How Ethiopia’s medieval ruins inform its modern-day ethnic strife

November 3 at 7:00 AM

MENEGASHA, Ethiopia — On a wooded hill near Ethiopia’s capital of Addis Ababa, bits of red clay litter the ground next to glittering flakes of obsidian. Nearby, half-buried stones are arranged in a line. On the other side of the hill, a rectangular stone slab appears to have been broken in half.

For archaeologists like Samuel Walker and his colleague Ayele Tarekegn, it’s evidence that this was once the site of a medieval city. The bits of clay are shards of pottery, the flakes of obsidian were tools used by artisans to work leather, and the stones probably were once the walls of churches and palaces.

Archeologist Samuel Walker studies the site of a possible medieval city outside Ethiopia’s capital of Addis Ababa. (Paul Schemm/Addis Ababa, Ethiopia)

“It’s unbelievable that it’s here,” Walker said. “When I saw this, I thought this is just the tip of the iceberg — everywhere we dig, we find stuff.”

Archaeological digs are rare in Ethiopia, despite its wealth of potential sites. “It’s a poor country, and archaeology is a very expensive subject,” said Ayele, who is trying to develop the field in the country. “It’s all to do with money and developing the expertise, the personnel and the manpower.”

There are plans to organize a conference of donors in January to develop Ethiopian archaeology, preserve existing sites and maybe explore new ones. More investment in the field could shed light on little-known parts of the country’s history. Perhaps more important, it may bring clarity to some of the modern debates roiling Ethiopia as it transitions from oppressive authoritarianism to a freer society in which its many ethnic groups can make their voices heard.

When reformist Prime Minister Abiy Ahmed came to office in April, he sought to open up the country by inviting back exiled rebels, releasing political prisoners and ending long-running government repression.

His changes have been enormously popular, but they have also been accompanied by unrest. With more than 80 ethnic groups competing for land and influence, animosities suppressed by the old government have risen to the surface, especially between the two main groups: the Oromo — the largest in the country, but one that has long felt marginalized — and the Amhara, the historical rulers of much of Ethiopia.

Both groups are sparring over which can lay claim to the capital, Addis Ababa. The Oromo say it was their land before Emperor Menelik II, the ruler of the Amhara-dominated Abyssinian Empire, took it away to found the city in 1887. The Amhara say it was part of their empire long before the Oromo migrated there.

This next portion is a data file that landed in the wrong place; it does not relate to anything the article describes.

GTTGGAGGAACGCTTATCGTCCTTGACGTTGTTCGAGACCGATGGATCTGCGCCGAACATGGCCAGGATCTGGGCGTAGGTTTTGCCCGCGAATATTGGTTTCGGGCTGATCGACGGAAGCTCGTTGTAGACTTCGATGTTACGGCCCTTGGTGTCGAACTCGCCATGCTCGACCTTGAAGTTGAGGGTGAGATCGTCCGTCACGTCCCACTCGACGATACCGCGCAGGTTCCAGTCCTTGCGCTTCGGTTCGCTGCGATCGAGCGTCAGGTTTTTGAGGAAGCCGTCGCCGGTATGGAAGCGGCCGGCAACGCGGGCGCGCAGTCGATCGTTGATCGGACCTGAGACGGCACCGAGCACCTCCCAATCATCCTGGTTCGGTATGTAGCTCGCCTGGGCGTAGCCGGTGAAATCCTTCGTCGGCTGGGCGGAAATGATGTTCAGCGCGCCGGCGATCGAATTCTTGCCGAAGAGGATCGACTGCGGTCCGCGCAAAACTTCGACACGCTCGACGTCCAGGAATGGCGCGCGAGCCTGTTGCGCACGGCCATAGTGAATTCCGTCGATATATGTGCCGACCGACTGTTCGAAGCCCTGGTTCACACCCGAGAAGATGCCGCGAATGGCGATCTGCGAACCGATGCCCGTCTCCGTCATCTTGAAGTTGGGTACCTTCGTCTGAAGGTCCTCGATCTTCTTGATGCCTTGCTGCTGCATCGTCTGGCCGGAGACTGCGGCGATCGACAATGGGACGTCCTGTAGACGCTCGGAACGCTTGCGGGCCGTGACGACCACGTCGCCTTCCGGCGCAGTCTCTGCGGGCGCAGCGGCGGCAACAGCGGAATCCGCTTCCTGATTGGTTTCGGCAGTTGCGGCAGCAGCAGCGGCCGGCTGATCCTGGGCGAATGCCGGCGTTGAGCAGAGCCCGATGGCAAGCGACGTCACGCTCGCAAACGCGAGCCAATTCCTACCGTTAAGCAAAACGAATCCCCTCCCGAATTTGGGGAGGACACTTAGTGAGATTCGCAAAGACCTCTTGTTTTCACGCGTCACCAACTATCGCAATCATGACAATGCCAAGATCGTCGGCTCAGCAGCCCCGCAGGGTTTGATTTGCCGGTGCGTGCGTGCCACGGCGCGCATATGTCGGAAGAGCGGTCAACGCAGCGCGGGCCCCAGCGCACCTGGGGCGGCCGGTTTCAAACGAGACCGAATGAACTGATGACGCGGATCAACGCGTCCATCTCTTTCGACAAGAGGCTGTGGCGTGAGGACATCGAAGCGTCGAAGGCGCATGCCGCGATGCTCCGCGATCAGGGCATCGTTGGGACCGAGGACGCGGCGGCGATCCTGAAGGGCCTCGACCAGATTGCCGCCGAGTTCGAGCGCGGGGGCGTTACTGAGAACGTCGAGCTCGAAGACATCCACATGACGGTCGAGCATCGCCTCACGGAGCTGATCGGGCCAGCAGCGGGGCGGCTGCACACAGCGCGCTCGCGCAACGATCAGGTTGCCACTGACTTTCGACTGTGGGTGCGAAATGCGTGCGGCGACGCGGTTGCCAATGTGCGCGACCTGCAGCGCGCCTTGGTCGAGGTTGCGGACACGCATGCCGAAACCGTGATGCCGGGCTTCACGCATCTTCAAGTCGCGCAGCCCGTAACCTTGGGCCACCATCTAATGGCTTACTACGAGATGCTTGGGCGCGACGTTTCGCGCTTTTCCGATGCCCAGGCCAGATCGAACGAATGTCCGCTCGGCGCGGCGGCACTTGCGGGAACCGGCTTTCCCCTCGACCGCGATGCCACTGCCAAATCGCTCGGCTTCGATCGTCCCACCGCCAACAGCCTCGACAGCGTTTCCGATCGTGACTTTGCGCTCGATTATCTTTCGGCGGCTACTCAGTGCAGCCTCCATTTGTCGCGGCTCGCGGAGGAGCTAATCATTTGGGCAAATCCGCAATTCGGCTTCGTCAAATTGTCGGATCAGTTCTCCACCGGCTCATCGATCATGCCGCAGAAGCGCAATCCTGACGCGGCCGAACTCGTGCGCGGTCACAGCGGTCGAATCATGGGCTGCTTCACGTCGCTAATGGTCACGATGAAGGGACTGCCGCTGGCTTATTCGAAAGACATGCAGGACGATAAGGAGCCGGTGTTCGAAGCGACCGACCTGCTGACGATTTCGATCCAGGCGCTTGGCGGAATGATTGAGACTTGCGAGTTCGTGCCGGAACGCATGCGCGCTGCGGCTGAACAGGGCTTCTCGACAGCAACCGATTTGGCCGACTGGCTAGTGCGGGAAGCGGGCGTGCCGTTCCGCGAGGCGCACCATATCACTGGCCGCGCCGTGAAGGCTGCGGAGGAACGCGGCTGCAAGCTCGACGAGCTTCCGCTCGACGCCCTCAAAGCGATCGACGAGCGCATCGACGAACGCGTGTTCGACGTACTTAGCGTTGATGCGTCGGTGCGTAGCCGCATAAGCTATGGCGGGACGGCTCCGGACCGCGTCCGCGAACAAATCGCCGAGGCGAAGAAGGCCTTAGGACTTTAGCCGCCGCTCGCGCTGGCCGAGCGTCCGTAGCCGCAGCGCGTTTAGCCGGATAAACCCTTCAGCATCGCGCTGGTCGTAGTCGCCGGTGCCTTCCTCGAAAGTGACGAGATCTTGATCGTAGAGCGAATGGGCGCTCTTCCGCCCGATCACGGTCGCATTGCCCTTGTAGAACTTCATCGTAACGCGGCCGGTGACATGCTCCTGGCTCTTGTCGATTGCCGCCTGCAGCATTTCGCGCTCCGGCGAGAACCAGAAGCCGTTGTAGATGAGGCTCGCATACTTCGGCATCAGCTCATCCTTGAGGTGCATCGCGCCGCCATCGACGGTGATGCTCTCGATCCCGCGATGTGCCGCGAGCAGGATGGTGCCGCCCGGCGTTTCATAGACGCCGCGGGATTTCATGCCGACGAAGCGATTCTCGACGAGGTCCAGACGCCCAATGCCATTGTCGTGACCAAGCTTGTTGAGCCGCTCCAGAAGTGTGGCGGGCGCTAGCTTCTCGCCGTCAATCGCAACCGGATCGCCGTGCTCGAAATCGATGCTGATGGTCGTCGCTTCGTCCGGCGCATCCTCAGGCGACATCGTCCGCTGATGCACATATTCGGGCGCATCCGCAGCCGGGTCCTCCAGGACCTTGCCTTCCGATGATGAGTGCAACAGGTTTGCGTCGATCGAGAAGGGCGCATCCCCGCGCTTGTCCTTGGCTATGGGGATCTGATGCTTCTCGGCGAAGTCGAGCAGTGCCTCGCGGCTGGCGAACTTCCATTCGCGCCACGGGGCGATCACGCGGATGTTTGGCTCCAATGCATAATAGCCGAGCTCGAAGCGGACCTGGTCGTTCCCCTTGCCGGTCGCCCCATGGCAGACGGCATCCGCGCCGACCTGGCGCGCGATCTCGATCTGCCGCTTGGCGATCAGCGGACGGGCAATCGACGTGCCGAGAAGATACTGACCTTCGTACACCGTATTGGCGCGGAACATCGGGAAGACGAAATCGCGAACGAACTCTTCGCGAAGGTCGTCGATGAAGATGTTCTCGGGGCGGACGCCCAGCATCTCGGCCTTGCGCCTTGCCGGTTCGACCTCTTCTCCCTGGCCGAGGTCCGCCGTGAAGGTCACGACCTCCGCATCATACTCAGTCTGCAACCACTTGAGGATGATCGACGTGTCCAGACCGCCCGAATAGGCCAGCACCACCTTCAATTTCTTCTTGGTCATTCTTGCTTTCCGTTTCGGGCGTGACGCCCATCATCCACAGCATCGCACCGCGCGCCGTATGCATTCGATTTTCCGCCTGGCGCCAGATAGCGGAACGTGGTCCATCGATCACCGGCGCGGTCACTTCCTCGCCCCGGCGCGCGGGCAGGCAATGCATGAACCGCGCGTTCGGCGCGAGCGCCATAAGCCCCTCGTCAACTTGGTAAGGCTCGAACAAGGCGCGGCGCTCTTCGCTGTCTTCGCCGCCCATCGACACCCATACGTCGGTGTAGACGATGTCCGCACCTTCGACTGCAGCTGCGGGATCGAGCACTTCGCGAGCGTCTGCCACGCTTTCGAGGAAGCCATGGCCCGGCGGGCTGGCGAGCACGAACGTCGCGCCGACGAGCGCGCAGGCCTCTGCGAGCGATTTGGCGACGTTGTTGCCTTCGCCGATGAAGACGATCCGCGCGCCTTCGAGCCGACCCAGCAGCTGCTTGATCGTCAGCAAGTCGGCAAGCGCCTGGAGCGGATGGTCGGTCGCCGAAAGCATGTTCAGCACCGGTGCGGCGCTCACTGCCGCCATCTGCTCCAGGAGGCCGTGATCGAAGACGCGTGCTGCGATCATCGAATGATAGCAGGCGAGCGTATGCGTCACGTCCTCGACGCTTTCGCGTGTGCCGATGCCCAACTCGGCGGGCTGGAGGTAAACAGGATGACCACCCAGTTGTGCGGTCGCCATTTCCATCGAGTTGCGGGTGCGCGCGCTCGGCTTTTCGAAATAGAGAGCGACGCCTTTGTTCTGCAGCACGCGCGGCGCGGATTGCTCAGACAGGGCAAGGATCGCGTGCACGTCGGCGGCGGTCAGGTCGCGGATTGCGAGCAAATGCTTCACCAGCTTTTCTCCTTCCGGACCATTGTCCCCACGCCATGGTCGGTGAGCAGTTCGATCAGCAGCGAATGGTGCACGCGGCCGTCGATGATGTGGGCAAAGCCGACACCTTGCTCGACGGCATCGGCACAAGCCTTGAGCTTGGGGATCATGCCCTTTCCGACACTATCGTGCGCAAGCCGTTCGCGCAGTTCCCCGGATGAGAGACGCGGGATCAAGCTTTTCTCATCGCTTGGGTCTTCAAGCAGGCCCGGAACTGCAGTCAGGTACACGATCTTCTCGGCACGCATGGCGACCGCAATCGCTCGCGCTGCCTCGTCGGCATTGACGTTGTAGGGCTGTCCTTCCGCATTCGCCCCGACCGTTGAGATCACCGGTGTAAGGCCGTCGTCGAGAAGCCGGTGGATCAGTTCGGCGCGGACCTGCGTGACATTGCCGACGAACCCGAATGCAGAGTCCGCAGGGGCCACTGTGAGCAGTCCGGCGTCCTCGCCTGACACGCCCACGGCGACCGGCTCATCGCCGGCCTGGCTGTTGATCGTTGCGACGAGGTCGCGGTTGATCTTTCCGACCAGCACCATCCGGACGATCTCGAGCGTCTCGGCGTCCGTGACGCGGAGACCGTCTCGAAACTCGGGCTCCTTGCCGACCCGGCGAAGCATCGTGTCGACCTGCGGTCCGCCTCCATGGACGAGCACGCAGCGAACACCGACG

The remnants of the cities that Walker has found could help answer these questions. Suddenly, history and archaeology have become political.

While there are medieval ruins in Ethiopia, not much is known about the period. A map of the region drawn in 1450 by a Venetian monk showed Ethiopia covered in cities like the one Walker found. “The material culture we have surviving from that time shows significant direct importing of religious and cultural material from as far away as France and Flanders. It is incredibly wealthy and artistically articulate,” said Verena Krebs, an expert on medieval Ethiopia at Germany’s Ruhr-University Bochum.

But when the Portuguese arrived in the 16th century, they found a place with few permanent settlements. So what happened in the intervening years? War. To be precise, religious wars.

In the 1520s, Ethiopia’s Muslim vassal states rebelled against the Christian hegemony. Their forces descended on what was then the Abyssinian Empire and sought to destroy it, burning palaces, monasteries and trading posts and carrying off untold riches in gold and silver.

With Portuguese help, the Ethiopians defeated the Muslims, but the two adversaries were left exhausted. The Ethiopian forces retreated from the area around modern-day Addis Ababa; into the vacuum came the Oromo people from the south. They settled the area and worked the land as farmers and herders until most traces of the ruined cities had vanished.

Walker, using a combination of ancient maps, Google Earth and a knowledge of trade routes, is hunting for those lost cities.

Such discoveries could remind modern Ethiopians of their country’s past as a wealthy, cosmopolitan trading empire with contacts around the world. Abiy, the new prime minister, has said he wants to restore the country’s links with the outside world, especially its international trade.

As anger between Ethiopia’s many peoples reaches a fever pitch — some 1.4 million people have been displaced this year by violence across the country — archaeology may provide a timely warning about how war, fanaticism and ethnic rivalry destroyed Ethiopia in the past.


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